Police in Hong Kong have offered bounties for information leading to the arrest of five activists living overseas, expanding a crackdown on those involved in the city’s once vibrant pro-democracy protest movement under a harsh national security law.
Law enforcement authorities on Thursday offered rewards of 1 Million Hong Kong dollars ($128,000) for each of the five activists, who live in countries including the United States and the United Kingdom.
“They all betrayed their own country and betrayed Hong Kong,” Steve Li, chief superintendent of the police national security department, said in a news conference. “After they fled overseas, they continued to engage in activities endangering national security.”
The move, characterised by the US and the UK as an effort to restrict democracy, added to a list of eight activists who authorities named as fugitives in July under a national security law imposed by Beijing.
The five activists are named as Simon Cheng, Frances Hui, Joey Siu, Johnny Fok and Tony Choi. Many prominent members of the 2019 protest movement moved overseas when the national security law was introduced the following year, anticipating harsh measures from authorities.
“This is a threat to our democracy and fundamental human rights,” UK Foreign Secretary David Cameron said in response to the announcement, adding that he had instructed officials in Hong Kong, Beijing, and London to “raise this issue as a matter of urgency”.
In Washington, State Department spokesman Matthew Miller condemned the “egregious actions taken by Hong Kong authorities in announcing national security law changes and a new bounty list targeting democracy advocates overseas.”
“That shows blatant disregard for international norms for democracy and human rights,” he said. “Hong Kong authorities have no jurisdiction within United States borders where the advocates for democracy and freedom will continue to enjoy their constitutionally guaranteed freedom and rights.”
Sarah Brooks, Amnesty International’s deputy regional director for Greater China, said the tactic of placing bounties on activists appeared to be emerging as a method of choice to silence dissent. Brooks called for authorities to withdraw them.
“The placement of a bounty under the guise of national security charges is an act of intimidation that transcends borders,” she said in a statement.
More about the security law imposed by the Chinese government in Hong Kong which focuses on the overseas settled activists
The sweeping new national security law that China imposed on Hong Kong, aimed at stamping out opposition to the ruling Communist Party in the former British colony, is as “devastating” as some critics feared, a human-rights activist revealed.
The law targets protesters with harsh penalties, including life imprisonment.
The security law, which includes 66 articles and more than 7,000 words, takes direct aim at the spirited antigovernment protests that have convulsed Hong Kong over the past year, prescribing harsh penalties for the tactics commonly used by demonstrators.
As they led a monthslong campaign last year to resist what they called Beijing’s encroachment on Hong Kong’s civil liberties, protesters worked to disrupt the city’s reputation for efficiency and orderliness. Some groups attacked police stations, vandalized shops and restaurants and briefly paralyzed the airport.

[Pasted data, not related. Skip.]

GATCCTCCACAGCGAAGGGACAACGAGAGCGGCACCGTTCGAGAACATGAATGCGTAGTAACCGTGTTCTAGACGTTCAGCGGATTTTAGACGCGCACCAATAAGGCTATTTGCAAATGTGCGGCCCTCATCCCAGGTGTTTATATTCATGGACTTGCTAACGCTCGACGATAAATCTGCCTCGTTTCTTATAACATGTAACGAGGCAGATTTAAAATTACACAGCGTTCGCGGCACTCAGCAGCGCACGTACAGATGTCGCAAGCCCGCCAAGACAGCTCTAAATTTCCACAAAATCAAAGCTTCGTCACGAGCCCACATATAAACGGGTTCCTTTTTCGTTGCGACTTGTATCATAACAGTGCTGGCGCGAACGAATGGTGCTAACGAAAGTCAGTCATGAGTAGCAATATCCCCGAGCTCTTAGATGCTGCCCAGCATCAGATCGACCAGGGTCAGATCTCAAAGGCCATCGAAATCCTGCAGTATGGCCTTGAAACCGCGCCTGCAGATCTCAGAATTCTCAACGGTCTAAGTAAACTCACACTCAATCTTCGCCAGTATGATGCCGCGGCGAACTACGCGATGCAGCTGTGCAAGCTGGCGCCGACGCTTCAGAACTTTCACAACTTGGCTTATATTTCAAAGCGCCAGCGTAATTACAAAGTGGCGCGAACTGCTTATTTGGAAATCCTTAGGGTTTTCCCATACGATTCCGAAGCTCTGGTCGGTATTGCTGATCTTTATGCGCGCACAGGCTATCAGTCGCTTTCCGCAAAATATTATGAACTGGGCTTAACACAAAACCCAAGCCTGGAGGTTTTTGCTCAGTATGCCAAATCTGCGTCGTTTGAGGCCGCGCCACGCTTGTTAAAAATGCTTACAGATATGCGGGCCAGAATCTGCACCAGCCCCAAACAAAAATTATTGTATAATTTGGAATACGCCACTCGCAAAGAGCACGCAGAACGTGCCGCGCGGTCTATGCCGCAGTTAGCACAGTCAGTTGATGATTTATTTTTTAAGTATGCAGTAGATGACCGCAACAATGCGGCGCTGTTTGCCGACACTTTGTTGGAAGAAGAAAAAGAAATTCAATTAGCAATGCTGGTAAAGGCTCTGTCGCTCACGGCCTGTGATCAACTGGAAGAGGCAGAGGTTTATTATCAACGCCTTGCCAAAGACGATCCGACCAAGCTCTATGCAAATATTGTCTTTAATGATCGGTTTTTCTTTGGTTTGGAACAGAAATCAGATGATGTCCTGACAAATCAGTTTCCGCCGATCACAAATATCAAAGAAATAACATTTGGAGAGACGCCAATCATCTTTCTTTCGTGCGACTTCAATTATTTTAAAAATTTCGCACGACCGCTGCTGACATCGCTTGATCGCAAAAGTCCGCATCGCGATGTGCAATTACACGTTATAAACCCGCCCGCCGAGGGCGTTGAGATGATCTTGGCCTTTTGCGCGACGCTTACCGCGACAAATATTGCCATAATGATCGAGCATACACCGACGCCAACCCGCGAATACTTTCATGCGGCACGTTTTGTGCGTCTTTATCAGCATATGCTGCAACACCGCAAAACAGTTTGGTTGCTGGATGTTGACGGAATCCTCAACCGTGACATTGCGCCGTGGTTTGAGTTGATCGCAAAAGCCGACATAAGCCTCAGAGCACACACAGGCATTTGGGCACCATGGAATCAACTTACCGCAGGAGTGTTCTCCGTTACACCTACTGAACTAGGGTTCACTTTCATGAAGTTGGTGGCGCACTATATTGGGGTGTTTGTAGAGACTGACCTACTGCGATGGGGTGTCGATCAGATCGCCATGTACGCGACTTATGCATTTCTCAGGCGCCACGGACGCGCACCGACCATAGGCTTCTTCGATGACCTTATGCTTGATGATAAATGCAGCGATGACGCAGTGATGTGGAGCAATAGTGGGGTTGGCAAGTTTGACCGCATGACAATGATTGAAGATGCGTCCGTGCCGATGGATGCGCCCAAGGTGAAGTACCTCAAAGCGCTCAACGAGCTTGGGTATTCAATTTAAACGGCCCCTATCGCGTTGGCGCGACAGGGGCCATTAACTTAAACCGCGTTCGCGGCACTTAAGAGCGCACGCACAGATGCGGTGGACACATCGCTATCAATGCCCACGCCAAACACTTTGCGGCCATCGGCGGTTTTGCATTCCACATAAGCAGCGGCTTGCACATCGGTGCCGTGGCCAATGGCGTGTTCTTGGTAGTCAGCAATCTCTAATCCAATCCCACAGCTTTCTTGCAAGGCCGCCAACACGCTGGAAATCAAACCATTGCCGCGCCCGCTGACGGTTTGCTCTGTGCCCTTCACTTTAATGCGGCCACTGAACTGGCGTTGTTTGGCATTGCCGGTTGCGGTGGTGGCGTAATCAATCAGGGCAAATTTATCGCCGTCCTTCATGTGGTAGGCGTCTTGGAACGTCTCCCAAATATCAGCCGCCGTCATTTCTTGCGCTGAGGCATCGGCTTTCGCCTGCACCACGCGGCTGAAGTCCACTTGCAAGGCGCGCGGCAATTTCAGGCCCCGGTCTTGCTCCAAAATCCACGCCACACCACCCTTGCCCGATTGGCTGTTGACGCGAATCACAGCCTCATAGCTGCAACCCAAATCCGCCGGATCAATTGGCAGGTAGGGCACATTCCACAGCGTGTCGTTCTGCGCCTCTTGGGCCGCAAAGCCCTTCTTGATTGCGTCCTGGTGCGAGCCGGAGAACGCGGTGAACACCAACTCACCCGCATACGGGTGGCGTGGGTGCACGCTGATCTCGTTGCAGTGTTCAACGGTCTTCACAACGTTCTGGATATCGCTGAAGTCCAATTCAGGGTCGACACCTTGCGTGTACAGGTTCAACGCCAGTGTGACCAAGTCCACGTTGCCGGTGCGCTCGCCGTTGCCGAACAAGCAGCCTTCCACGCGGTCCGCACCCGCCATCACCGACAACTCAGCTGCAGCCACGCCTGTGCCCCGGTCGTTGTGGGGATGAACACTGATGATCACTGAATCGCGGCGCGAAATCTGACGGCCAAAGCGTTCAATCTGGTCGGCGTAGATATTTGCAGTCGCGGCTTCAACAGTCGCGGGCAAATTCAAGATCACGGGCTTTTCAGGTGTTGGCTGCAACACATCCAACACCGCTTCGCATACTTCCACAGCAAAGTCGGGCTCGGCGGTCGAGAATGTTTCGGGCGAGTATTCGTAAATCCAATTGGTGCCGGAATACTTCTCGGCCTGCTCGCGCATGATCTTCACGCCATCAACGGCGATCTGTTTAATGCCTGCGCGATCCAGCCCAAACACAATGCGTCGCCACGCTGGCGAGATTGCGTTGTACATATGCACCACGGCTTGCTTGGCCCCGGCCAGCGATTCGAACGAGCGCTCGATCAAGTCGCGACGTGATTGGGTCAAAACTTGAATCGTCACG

“This law is to punish a tiny number of criminals who seriously endanger national security — a sharp sword hanging high over their heads that will serve as a deterrent against external forces meddling in Hong Kong,” Zhang Xiaoming, a deputy director of the central Chinese government office for Hong Kong, said at a news conference in Beijing.
Under the new law, damaging government buildings would be considered an act of subversion punishable by life imprisonment in “grave” cases. Sabotaging transport would be deemed a terrorist activity punishable by life in prison if it harms other people or causes significant damage to public or private property.
The four major offences in the law — separatism, subversion, terrorism and collusion with foreign countries — are ambiguously worded and give the authorities extensive power to target activists who criticise the party, activists say.
Beijing now has broad authority to intervene in Hong Kong’s legal system
Under the security law, however, Beijing has given itself wide latitude to interfere in Hong Kong’s legal affairs, insulated from scrutiny by local courts and lawmakers. The legislation will install in Hong Kong a formidable network of security forces answering to Beijing.
They include a national security committee in the Hong Kong government and a national security office made up of mainland Chinese officers stationed in Hong Kong and handling cases according to mainland Chinese law.
Under the legislation, the central government in Beijing can intervene in national security cases, especially during crises or if a case is deemed “complex.” The law opens the way for defendants in important cases to stand trial before courts in mainland China, where convictions are usually assured and penalties are often harsh. Trials involving state secrets could be closed to the news media and the public.
“As a national security suspect, you can be locked up for as long as six months incommunicado, subject to torture, coerced confession, no access to counsel or family or friends, before the police decide whether to process you for a crime,” said Mr. Cohen, the law professor, speaking about practices common in mainland China.